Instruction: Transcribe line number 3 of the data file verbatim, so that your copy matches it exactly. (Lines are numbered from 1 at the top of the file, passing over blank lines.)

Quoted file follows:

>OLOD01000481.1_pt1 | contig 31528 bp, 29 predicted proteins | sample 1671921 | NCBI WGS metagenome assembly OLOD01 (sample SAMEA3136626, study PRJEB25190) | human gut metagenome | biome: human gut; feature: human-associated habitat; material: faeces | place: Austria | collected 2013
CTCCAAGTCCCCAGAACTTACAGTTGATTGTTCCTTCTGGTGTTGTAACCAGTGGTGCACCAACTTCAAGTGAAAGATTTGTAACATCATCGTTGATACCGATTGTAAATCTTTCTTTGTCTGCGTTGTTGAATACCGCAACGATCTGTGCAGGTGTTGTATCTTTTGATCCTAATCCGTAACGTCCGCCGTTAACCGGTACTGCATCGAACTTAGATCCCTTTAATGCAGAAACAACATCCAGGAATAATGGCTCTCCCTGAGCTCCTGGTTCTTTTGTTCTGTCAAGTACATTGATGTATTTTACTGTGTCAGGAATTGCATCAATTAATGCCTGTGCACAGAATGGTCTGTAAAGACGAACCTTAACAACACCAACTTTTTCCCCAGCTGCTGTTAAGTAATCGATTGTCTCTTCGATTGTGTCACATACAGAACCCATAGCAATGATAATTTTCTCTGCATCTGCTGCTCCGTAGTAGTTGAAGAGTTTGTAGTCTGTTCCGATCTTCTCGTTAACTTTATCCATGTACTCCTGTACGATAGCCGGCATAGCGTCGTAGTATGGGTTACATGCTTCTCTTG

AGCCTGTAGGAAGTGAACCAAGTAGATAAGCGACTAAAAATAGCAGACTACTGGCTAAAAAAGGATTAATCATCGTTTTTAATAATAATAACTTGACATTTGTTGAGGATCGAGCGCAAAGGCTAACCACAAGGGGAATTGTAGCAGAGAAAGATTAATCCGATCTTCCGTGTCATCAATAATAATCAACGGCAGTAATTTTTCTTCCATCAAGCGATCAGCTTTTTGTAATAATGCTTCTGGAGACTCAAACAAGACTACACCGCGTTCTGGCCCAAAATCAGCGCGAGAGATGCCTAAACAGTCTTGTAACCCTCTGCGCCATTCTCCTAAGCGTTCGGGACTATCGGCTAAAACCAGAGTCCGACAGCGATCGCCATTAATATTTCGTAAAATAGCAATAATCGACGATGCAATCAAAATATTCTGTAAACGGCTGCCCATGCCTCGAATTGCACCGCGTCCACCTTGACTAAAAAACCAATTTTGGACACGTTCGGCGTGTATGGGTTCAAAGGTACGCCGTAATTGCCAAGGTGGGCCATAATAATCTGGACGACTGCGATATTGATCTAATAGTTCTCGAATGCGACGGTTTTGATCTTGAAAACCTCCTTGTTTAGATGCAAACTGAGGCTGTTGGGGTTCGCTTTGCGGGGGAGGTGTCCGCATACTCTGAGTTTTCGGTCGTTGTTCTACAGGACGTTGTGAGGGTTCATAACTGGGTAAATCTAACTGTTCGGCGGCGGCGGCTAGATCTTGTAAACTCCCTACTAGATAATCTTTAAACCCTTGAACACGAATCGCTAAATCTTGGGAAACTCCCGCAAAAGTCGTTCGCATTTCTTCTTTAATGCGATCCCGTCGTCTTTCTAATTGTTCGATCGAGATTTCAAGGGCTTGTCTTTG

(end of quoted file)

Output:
AGCCTGTAGGAAGTGAACCAAGTAGATAAGCGACTAAAAATAGCAGACTACTGGCTAAAAAAGGATTAATCATCGTTTTTAATAATAATAACTTGACATTTGTTGAGGATCGAGCGCAAAGGCTAACCACAAGGGGAATTGTAGCAGAGAAAGATTAATCCGATCTTCCGTGTCATCAATAATAATCAACGGCAGTAATTTTTCTTCCATCAAGCGATCAGCTTTTTGTAATAATGCTTCTGGAGACTCAAACAAGACTACACCGCGTTCTGGCCCAAAATCAGCGCGAGAGATGCCTAAACAGTCTTGTAACCCTCTGCGCCATTCTCCTAAGCGTTCGGGACTATCGGCTAAAACCAGAGTCCGACAGCGATCGCCATTAATATTTCGTAAAATAGCAATAATCGACGATGCAATCAAAATATTCTGTAAACGGCTGCCCATGCCTCGAATTGCACCGCGTCCACCTTGACTAAAAAACCAATTTTGGACACGTTCGGCGTGTATGGGTTCAAAGGTACGCCGTAATTGCCAAGGTGGGCCATAATAATCTGGACGACTGCGATATTGATCTAATAGTTCTCGAATGCGACGGTTTTGATCTTGAAAACCTCCTTGTTTAGATGCAAACTGAGGCTGTTGGGGTTCGCTTTGCGGGGGAGGTGTCCGCATACTCTGAGTTTTCGGTCGTTGTTCTACAGGACGTTGTGAGGGTTCATAACTGGGTAAATCTAACTGTTCGGCGGCGGCGGCTAGATCTTGTAAACTCCCTACTAGATAATCTTTAAACCCTTGAACACGAATCGCTAAATCTTGGGAAACTCCCGCAAAAGTCGTTCGCATTTCTTCTTTAATGCGATCCCGTCGTCTTTCTAATTGTTCGATCGAGATTTCAAGGGCTTGTCTTTG